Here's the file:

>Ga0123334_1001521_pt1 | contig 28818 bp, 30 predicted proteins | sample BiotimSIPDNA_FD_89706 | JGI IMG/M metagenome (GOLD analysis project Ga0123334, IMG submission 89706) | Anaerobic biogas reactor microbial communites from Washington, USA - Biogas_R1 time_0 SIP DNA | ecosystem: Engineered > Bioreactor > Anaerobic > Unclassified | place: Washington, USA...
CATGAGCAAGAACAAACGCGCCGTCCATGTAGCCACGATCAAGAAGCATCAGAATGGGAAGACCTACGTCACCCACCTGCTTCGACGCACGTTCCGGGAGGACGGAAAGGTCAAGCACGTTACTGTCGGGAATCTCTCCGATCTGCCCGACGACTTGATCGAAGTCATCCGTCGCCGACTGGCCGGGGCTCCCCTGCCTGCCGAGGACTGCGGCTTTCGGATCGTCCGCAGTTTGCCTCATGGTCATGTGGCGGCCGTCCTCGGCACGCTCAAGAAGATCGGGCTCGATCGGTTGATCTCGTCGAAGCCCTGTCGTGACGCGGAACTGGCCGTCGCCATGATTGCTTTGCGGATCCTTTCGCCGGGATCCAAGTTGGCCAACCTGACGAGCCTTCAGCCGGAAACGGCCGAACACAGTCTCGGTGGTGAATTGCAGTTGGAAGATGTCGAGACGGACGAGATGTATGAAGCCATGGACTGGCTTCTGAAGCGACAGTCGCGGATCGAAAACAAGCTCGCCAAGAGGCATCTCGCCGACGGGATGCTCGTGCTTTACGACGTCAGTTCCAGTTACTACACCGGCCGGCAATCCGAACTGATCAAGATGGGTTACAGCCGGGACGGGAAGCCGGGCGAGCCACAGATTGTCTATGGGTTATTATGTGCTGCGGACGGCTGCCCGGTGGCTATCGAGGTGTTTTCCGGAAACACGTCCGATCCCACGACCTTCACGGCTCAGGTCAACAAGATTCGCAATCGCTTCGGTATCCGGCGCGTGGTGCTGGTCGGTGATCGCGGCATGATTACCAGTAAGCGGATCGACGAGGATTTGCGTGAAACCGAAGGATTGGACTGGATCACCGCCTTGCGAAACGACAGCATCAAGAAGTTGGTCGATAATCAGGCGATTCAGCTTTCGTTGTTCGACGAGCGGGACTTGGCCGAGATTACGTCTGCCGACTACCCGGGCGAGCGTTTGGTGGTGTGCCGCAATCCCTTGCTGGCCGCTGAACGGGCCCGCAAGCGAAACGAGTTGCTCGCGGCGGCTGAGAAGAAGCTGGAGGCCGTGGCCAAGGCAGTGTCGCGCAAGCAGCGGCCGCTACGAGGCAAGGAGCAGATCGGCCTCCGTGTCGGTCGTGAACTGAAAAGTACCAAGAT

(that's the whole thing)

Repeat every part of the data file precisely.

>Ga0123334_1001521_pt1 | contig 28818 bp, 30 predicted proteins | sample BiotimSIPDNA_FD_89706 | JGI IMG/M metagenome (GOLD analysis project Ga0123334, IMG submission 89706) | Anaerobic biogas reactor microbial communites from Washington, USA - Biogas_R1 time_0 SIP DNA | ecosystem: Engineered > Bioreactor > Anaerobic > Unclassified | place: Washington, USA...
CATGAGCAAGAACAAACGCGCCGTCCATGTAGCCACGATCAAGAAGCATCAGAATGGGAAGACCTACGTCACCCACCTGCTTCGACGCACGTTCCGGGAGGACGGAAAGGTCAAGCACGTTACTGTCGGGAATCTCTCCGATCTGCCCGACGACTTGATCGAAGTCATCCGTCGCCGACTGGCCGGGGCTCCCCTGCCTGCCGAGGACTGCGGCTTTCGGATCGTCCGCAGTTTGCCTCATGGTCATGTGGCGGCCGTCCTCGGCACGCTCAAGAAGATCGGGCTCGATCGGTTGATCTCGTCGAAGCCCTGTCGTGACGCGGAACTGGCCGTCGCCATGATTGCTTTGCGGATCCTTTCGCCGGGATCCAAGTTGGCCAACCTGACGAGCCTTCAGCCGGAAACGGCCGAACACAGTCTCGGTGGTGAATTGCAGTTGGAAGATGTCGAGACGGACGAGATGTATGAAGCCATGGACTGGCTTCTGAAGCGACAGTCGCGGATCGAAAACAAGCTCGCCAAGAGGCATCTCGCCGACGGGATGCTCGTGCTTTACGACGTCAGTTCCAGTTACTACACCGGCCGGCAATCCGAACTGATCAAGATGGGTTACAGCCGGGACGGGAAGCCGGGCGAGCCACAGATTGTCTATGGGTTATTATGTGCTGCGGACGGCTGCCCGGTGGCTATCGAGGTGTTTTCCGGAAACACGTCCGATCCCACGACCTTCACGGCTCAGGTCAACAAGATTCGCAATCGCTTCGGTATCCGGCGCGTGGTGCTGGTCGGTGATCGCGGCATGATTACCAGTAAGCGGATCGACGAGGATTTGCGTGAAACCGAAGGATTGGACTGGATCACCGCCTTGCGAAACGACAGCATCAAGAAGTTGGTCGATAATCAGGCGATTCAGCTTTCGTTGTTCGACGAGCGGGACTTGGCCGAGATTACGTCTGCCGACTACCCGGGCGAGCGTTTGGTGGTGTGCCGCAATCCCTTGCTGGCCGCTGAACGGGCCCGCAAGCGAAACGAGTTGCTCGCGGCGGCTGAGAAGAAGCTGGAGGCCGTGGCCAAGGCAGTGTCGCGCAAGCAGCGGCCGCTACGAGGCAAGGAGCAGATCGGCCTCCGTGTCGGTCGTGAACTGAAAAGTACCAAGAT